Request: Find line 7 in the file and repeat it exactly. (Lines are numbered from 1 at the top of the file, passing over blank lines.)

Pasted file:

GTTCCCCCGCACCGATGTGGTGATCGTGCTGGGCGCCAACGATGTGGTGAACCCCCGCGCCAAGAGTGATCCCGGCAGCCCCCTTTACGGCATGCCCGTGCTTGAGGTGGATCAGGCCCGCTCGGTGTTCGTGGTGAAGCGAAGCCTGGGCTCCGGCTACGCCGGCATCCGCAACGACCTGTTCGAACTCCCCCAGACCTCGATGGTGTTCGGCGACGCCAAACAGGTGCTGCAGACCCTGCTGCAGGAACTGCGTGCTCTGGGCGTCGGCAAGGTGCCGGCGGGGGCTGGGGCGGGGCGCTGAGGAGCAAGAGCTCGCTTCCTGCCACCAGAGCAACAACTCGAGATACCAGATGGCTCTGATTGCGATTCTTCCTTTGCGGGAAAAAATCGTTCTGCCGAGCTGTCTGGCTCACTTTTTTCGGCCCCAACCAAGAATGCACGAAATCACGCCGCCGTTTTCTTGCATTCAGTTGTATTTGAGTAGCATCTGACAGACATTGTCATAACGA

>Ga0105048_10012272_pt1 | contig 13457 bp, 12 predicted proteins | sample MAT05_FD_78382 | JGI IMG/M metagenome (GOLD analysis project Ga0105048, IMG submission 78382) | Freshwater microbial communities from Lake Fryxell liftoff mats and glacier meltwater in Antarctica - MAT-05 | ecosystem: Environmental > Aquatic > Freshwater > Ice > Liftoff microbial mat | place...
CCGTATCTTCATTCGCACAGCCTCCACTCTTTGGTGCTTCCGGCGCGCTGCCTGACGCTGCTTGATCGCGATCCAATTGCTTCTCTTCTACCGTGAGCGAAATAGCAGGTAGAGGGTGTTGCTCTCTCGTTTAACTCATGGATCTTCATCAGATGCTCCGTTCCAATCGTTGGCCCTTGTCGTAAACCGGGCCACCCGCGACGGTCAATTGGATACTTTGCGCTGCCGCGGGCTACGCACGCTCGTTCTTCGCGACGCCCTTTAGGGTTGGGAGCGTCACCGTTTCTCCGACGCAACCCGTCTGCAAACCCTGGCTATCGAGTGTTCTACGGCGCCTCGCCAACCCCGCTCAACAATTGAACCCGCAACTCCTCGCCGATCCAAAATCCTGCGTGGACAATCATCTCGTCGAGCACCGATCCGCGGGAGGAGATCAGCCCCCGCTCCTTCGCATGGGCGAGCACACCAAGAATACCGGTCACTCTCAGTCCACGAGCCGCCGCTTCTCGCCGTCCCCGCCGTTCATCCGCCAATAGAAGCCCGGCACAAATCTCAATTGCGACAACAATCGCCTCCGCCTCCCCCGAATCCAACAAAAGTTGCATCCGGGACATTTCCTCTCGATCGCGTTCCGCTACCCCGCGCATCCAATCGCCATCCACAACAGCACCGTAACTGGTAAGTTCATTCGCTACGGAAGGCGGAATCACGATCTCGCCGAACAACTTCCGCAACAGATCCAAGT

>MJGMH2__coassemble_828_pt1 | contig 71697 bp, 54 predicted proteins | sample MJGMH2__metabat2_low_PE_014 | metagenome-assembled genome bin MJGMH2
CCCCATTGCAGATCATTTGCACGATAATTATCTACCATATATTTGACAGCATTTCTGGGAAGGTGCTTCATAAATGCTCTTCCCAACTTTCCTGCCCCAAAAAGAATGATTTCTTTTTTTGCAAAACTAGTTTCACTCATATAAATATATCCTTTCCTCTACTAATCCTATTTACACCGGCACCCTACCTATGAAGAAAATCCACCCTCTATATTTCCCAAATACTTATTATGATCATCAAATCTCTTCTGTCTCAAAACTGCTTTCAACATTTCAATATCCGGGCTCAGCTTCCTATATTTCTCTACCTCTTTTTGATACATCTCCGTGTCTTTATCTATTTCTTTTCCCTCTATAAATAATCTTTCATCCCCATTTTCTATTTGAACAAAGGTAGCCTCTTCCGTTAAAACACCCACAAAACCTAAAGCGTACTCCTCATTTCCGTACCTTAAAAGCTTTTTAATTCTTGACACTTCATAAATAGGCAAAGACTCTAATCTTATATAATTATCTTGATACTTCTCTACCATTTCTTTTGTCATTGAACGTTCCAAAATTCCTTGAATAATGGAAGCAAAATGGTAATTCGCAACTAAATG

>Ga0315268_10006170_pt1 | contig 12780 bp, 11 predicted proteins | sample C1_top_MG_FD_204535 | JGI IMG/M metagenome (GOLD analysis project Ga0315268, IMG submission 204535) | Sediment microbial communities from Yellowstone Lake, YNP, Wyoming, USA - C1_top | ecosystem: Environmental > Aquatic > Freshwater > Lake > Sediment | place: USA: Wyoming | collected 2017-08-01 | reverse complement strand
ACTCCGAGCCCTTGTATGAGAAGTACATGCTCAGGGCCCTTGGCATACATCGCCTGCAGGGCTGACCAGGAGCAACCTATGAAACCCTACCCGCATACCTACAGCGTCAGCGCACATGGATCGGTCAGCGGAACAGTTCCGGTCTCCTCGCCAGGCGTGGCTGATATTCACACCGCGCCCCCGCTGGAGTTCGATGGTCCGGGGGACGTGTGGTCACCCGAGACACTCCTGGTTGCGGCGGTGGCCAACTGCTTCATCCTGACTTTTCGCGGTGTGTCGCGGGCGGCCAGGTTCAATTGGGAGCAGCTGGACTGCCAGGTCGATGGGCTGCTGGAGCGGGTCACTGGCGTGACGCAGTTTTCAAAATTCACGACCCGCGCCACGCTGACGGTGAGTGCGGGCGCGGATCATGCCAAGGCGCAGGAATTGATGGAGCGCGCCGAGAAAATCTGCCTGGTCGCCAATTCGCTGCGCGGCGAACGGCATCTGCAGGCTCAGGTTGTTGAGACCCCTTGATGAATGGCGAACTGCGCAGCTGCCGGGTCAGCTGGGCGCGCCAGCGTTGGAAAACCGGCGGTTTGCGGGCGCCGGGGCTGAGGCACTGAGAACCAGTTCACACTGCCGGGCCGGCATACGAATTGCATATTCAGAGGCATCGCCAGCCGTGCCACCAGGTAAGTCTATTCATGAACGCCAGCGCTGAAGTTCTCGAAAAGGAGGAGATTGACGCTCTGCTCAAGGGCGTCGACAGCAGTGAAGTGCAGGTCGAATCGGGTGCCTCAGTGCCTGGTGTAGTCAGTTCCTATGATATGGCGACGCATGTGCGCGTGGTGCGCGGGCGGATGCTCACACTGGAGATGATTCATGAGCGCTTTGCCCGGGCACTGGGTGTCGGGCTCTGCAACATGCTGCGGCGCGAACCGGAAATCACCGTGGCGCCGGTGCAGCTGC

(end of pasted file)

ACTCCGAGCCCTTGTATGAGAAGTACATGCTCAGGGCCCTTGGCATACATCGCCTGCAGGGCTGACCAGGAGCAACCTATGAAACCCTACCCGCATACCTACAGCGTCAGCGCACATGGATCGGTCAGCGGAACAGTTCCGGTCTCCTCGCCAGGCGTGGCTGATATTCACACCGCGCCCCCGCTGGAGTTCGATGGTCCGGGGGACGTGTGGTCACCCGAGACACTCCTGGTTGCGGCGGTGGCCAACTGCTTCATCCTGACTTTTCGCGGTGTGTCGCGGGCGGCCAGGTTCAATTGGGAGCAGCTGGACTGCCAGGTCGATGGGCTGCTGGAGCGGGTCACTGGCGTGACGCAGTTTTCAAAATTCACGACCCGCGCCACGCTGACGGTGAGTGCGGGCGCGGATCATGCCAAGGCGCAGGAATTGATGGAGCGCGCCGAGAAAATCTGCCTGGTCGCCAATTCGCTGCGCGGCGAACGGCATCTGCAGGCTCAGGTTGTTGAGACCCCTTGATGAATGGCGAACTGCGCAGCTGCCGGGTCAGCTGGGCGCGCCAGCGTTGGAAAACCGGCGGTTTGCGGGCGCCGGGGCTGAGGCACTGAGAACCAGTTCACACTGCCGGGCCGGCATACGAATTGCATATTCAGAGGCATCGCCAGCCGTGCCACCAGGTAAGTCTATTCATGAACGCCAGCGCTGAAGTTCTCGAAAAGGAGGAGATTGACGCTCTGCTCAAGGGCGTCGACAGCAGTGAAGTGCAGGTCGAATCGGGTGCCTCAGTGCCTGGTGTAGTCAGTTCCTATGATATGGCGACGCATGTGCGCGTGGTGCGCGGGCGGATGCTCACACTGGAGATGATTCATGAGCGCTTTGCCCGGGCACTGGGTGTCGGGCTCTGCAACATGCTGCGGCGCGAACCGGAAATCACCGTGGCGCCGGTGCAGCTGC